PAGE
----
Full disclosure: A review copy of Carcassonne: Under the Big Top was provided by Z-Man Games.
Making good progress this week! Only three days in and I’ve written three reviews, so far. Must be in a good mood or something; haven’t felt like writing in weeks. Anyways, I’ve covered Carcassonne a few times in the past, and so, getting a chance to check out the newest expansion along with the 20th Anniversary Edition has been a real highlight. Love anniversary editions of games. Got a new expansion to try out, though, so let’s dive into that and see how it plays! Maybe I’ll check out the others, one day.
In Carcassonne: Under the Big Top, the traveling circus has come to town! And left town. And come to town again! It’s a traveling circus, after all. As it zips up and down and around, it leaves joy in its wake and teaches some of the locals new tricks. As they try and master their acrobatic prowess, workers of all kinds are delighted whenever the circus ends up near them, even if the circus only has a trained flea to show off this time. Master the circus’s many arts and wiles, and make way for the Ringmaster to astonish, surprise, and delight if you want to become a major name in this up-and-coming region. Do you have what it takes?
Not a ton of additional setup! There are a handful of Acrobat Tiles:
A similar number of Circus Tiles:
And then Ringmaster Meeples and the Big Top! Give each player a Ringmaster in their color, and set the Big Top aside, for now.
Finally, shuffle the Animal Tokens up, face-down, and set them near the score board, for now.
Once you’ve done that, you should be ready to start!
So Carcassonne: Under the Big Top plays effectively the same as the base game, with three major changes, each corresponding to the major elements added. Let’s go through what each of them do!
Acrobat Tiles are probably my favorite new addition? They’re goofy. So, when you first play an Acrobat Tile, you can either place on the field or road as normal, or you can place your meeple standing on one of the two spaces as an acrobat. On subsequent turns, any player who places a tile adjacent to an Acrobat Tile (diagonally counts) can place a meeple of theirs on the other space. If both spaces are occupied, the tower can be completed by adding a third meeple on the other two meeples’ shoulders. It’s fun. Nothing happens if you knock the tower over; just fix it. Pyramids of meeples can be multiple colors; there are no restrictions on who can add to a pyramid.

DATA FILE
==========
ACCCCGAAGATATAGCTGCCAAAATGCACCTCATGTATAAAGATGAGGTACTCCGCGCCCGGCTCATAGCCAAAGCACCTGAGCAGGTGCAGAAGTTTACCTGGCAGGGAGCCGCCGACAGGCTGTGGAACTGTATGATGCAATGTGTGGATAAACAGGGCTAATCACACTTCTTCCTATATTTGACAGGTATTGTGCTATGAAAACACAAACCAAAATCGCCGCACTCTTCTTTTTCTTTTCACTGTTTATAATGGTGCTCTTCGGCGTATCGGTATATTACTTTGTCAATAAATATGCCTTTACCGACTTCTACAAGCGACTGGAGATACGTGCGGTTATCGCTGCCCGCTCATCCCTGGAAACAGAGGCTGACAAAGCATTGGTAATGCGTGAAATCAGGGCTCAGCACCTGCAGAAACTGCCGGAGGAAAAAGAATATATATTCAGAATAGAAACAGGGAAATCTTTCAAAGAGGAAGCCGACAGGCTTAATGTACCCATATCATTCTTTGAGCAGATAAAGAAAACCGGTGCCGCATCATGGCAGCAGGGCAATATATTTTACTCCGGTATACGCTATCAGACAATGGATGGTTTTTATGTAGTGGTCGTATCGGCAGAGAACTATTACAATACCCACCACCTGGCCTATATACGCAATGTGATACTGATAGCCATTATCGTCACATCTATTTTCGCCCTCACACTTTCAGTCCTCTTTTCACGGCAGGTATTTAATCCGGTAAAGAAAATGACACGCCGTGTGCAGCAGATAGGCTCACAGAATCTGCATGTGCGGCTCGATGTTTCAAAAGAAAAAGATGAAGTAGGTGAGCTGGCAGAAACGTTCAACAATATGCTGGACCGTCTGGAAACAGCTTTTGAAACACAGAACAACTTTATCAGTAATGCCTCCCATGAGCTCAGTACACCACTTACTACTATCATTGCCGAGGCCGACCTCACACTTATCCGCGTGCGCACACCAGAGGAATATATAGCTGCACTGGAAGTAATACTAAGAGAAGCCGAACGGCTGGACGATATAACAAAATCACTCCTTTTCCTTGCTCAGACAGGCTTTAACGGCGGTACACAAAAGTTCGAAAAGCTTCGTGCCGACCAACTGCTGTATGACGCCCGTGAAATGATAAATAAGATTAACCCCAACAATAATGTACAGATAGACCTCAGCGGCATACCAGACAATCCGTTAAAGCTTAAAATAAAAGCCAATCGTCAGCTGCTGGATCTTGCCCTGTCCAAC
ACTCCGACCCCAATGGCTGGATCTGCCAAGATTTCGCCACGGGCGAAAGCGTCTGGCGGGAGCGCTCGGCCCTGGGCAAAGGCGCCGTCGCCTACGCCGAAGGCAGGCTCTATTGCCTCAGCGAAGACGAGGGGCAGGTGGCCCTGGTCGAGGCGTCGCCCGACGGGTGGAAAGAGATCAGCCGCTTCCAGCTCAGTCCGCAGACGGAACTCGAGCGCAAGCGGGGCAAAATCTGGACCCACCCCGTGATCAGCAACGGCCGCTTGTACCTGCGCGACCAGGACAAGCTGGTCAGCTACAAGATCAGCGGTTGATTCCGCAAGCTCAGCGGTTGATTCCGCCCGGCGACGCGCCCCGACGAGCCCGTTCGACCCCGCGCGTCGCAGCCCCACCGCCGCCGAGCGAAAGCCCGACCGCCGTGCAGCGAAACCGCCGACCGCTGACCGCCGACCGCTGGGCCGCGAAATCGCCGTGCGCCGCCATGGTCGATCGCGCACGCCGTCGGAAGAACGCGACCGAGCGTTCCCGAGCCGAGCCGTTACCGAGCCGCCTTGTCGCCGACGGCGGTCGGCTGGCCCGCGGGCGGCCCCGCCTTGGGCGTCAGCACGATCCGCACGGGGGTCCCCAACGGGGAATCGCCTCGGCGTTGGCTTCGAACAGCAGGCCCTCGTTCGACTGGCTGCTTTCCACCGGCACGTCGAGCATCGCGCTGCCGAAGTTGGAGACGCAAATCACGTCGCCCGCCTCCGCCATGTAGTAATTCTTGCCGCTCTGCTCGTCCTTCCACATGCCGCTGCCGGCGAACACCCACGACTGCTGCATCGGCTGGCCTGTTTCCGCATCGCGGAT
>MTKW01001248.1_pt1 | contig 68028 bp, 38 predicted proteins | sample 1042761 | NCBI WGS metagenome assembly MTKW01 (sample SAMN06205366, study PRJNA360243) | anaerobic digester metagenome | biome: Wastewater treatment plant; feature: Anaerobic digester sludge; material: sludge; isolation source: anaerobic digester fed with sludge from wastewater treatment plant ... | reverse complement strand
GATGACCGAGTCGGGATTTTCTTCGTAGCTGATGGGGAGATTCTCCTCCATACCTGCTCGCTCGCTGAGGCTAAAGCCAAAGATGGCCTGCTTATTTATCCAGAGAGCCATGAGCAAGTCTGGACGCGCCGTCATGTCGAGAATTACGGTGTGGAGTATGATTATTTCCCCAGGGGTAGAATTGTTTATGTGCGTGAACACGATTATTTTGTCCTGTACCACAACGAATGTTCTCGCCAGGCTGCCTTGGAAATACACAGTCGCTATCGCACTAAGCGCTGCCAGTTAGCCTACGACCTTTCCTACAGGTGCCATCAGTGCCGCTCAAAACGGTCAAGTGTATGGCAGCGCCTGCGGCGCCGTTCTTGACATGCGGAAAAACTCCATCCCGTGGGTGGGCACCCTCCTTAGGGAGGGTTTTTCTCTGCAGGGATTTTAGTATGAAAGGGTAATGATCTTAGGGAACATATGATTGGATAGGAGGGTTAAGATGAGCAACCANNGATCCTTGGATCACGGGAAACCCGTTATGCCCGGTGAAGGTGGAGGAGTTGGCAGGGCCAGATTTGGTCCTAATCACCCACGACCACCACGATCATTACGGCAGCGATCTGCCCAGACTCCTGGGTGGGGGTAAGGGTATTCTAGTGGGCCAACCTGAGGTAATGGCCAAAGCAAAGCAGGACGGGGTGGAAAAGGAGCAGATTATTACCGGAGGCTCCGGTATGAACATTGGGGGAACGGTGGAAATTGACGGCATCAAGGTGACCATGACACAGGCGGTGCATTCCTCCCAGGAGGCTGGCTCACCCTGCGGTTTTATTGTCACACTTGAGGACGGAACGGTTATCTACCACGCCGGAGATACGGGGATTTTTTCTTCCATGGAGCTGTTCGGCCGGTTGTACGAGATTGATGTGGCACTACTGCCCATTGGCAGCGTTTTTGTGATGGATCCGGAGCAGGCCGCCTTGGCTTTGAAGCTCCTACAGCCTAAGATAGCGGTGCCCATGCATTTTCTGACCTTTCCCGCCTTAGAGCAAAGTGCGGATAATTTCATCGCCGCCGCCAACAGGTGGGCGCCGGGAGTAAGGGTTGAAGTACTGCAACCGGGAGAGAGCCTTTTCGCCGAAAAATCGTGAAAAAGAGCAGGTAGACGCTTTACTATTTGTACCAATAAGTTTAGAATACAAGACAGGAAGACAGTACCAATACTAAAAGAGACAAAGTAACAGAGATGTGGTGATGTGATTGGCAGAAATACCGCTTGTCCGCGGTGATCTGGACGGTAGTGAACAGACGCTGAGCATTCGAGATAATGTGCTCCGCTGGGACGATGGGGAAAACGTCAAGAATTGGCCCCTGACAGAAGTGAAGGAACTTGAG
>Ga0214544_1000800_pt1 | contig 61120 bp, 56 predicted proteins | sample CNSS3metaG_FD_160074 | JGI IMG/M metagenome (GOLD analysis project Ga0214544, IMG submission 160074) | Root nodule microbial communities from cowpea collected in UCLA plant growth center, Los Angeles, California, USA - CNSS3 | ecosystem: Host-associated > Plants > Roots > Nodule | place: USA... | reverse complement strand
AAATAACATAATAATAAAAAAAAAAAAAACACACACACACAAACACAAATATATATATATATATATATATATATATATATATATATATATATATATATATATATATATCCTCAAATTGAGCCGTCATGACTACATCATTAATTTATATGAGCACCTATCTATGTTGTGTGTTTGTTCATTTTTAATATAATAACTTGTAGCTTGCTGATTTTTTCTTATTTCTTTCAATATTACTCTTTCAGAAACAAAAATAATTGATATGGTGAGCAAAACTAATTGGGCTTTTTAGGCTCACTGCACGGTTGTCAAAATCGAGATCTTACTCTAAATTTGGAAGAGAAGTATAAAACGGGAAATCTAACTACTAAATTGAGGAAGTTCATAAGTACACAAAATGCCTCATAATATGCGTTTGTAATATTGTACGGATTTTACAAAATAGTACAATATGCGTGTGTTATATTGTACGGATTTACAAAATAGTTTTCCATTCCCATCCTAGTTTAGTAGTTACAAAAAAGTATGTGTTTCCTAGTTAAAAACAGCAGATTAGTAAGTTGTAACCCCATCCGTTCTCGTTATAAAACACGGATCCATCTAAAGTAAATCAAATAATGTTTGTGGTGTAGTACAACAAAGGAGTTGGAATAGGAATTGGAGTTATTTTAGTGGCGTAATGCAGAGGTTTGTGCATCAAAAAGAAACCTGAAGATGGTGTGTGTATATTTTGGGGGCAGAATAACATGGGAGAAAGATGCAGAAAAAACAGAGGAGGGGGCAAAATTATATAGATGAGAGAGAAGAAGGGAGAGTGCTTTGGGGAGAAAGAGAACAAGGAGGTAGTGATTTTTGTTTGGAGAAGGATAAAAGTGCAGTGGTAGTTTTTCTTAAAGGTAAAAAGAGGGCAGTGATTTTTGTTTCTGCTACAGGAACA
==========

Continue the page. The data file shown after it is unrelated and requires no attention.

Once a pyramid is completed, in lieu of placing a meeple of any kind on your turn, you may score that completed pyramid. Each player earns 5 points for each of their meeples in the pyramid, and then those meeples are returned to their players’ supplies. After a pyramid is completed, the same Acrobat Tile can be used again to create a new pyramid following the standard rules.
You can score a pyramid that you have no meeples in, but I am not sure why you’d want to do that. Additionally, Ringmaster meeples and Abbotts and other fancy meeples cannot be part of a pyramid; their ridiculous hats interfere with the balance.